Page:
Harder Than Wiring Starbucks
On one hand, the company faced the risk of whole swaths of the ship going uncovered by wireless access points; on the other hand, installing too many satellites was risky as well. Too many competing signals, just like competing radio stations, could cause the loss of the signal altogether.
“Its very different from a Starbucks, where you can put in one antenna and six people can surf the Web,” said Harshaw. Yet Carnival was resolved to offer a reliable Internet connection and not one that would fade in and out with the unpredictable weather at sea.
To ensure that it could pull off the project, Carnival partnered with Cisco to install Cisco Aironet 1230G Series IEEE dual-band access points. The equipment, which features two radio modules to extend the range of coverage, is typically used in especially challenging sites such as factories, warehouses or structures with high ceilings. Ciscos Catalyst 6509 Series Switches and Catalyst 3750 Series Switches were used to connect to the network.
Style meets substance
After Carnival selected the equipment, it took on the unprecedented task of installing it. Harshaw said teams of engineers from both companies descended on the ship and spent days walking every inch of it. Armed with laptop computers, antennas and “sniffer” equipment, they would read wireless traffic and detect the shifting qualities of reception throughout the ship.
From the data the engineers collected, they determined that more than 200 antennas would need to be scattered around the ship staterooms, common areas and 17 decks. Then they mapped out exactly where equipment would have to be installed to guarantee passengers a seamless wireless experience.
“We created a mobile Wi-Fi lab,” said Harshaw, who explained that the teams finally devised a satellite map to ensure any passenger would be able to surf the Web anytime, from any spot on the ship.
By some accounts, building the system blueprint was the easy part. Transferring the two-dimensional map onto the ship itself was an entirely different matter. Harshaw said engineers flew to the shipyard in Italy to consult with shipbuilders and work out the challenge of building a mobile wireless Internet network without disturbing the ship designers aesthetic vision of an elegant and serene resort.
“It was easy to put dots on a flat drawing showing where we wanted the antennas to go,” said Harshaw. “It was very difficult to go to the ship designers and say, We need an antenna there, when in reality there was 6 feet up in the air and in the middle of a block of concrete.”
Ship designers worked to make sure the antennas would be invisible or at least obscure to the naked eye. Even in elevators or the ships prominent glass atrium, engineers were consulted to see whether the equipment could be moved a few inches or feet to a more aesthetically pleasing place.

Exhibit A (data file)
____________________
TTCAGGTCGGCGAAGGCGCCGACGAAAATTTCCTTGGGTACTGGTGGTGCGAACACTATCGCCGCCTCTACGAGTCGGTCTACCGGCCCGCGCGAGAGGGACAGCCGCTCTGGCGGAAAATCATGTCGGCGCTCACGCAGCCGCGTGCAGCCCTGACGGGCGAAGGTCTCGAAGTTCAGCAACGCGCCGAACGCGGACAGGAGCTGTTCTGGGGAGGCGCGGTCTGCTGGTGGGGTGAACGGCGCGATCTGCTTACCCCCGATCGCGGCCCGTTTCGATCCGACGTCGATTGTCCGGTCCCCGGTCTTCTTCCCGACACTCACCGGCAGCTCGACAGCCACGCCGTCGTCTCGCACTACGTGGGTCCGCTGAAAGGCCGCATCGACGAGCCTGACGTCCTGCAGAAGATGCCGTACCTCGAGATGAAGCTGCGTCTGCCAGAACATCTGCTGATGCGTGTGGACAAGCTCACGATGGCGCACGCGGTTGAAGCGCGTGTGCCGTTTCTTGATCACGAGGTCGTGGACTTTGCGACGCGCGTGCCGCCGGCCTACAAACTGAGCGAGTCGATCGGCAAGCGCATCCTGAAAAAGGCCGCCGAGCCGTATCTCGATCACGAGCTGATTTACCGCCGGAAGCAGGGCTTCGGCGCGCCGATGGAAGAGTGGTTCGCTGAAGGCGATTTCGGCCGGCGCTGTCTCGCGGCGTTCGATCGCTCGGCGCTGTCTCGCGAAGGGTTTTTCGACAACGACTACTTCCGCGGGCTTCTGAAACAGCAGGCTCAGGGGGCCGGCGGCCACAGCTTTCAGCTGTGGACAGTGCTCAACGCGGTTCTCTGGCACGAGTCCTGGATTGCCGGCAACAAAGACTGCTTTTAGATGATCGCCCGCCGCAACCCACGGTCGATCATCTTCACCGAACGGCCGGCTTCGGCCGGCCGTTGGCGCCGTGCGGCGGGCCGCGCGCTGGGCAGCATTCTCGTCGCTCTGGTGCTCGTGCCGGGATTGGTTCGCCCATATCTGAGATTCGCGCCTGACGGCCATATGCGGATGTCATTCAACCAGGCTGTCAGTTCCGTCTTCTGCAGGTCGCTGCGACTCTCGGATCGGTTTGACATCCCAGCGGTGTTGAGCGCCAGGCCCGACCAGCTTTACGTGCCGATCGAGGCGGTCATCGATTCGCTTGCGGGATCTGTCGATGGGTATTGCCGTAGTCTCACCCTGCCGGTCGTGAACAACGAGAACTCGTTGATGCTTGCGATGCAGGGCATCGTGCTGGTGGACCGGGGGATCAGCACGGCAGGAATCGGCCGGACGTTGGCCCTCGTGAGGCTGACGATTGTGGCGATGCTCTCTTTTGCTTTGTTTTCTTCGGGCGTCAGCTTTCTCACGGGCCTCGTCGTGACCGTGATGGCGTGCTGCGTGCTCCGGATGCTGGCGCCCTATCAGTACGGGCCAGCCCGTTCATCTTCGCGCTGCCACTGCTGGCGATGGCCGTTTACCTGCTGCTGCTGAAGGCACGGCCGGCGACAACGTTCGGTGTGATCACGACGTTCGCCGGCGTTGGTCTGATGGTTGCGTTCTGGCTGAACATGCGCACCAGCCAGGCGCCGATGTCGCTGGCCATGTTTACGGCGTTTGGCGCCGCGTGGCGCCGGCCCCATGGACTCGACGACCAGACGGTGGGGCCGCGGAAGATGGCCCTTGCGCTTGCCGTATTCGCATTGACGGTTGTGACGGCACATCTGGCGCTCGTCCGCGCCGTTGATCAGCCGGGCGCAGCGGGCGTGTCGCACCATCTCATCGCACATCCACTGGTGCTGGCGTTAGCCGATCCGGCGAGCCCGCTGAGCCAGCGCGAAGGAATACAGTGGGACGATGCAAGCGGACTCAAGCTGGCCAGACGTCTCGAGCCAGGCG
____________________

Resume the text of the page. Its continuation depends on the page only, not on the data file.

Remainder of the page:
After a great deal of effort and planning, the teams found ways to install more than 200 antennas within a meter of where they had been mapped out on the ships blueprint.
The effort paid off. On Dec. 15 of last year, the Carnival Valor set sail on its inaugural voyage to the Bahamas. On board were hundreds of guests, many of whom had packed their own personal laptops along with their cruise wear.
While the Valor also offers an Internet cafe equipped with flat-panel workstations, it can now guarantee that any Wi-Fi-enabled laptop will work in all its 1,487 staterooms and in every lounge, bar and restaurant and at every pool desk. The ship, which sails weekly from Miami to the Caribbean, offers Wi-Fi cards and rental laptops for a nominal fee and applies a charge of 25 cents per minute for Wi-Fi connectivity.
“When I started cruising 10 years ago, we barely had Internet access; and if you could connect, it was excruciatingly slow, so you couldnt count on it,” said Carolyn Spencer Brown, who, as editor of the Web site Cruise Critic, based in Pennington, N.J., cruises frequently. “Now its so much faster, even cheaper … and so much harder for Type A travelers to disconnect.”
The new features became an instant hit with Carnival customers as well as with many of its staffers. Less than a month after the Valors maiden voyage, revenues from Wi-Fi charges had already doubled expectations.
While it will take a little longer to determine whether the new wireless features have translated into increased bookings on the Carnival Valor, the initial signs are strong. Harshaw said that every week Carnival hears from more and more customers who are interested in booking cruises but first want to be sure they can bring their laptops along.
Andrea Orr is a freelance writer in San Francisco. She can be reached at firstname.lastname@example.org.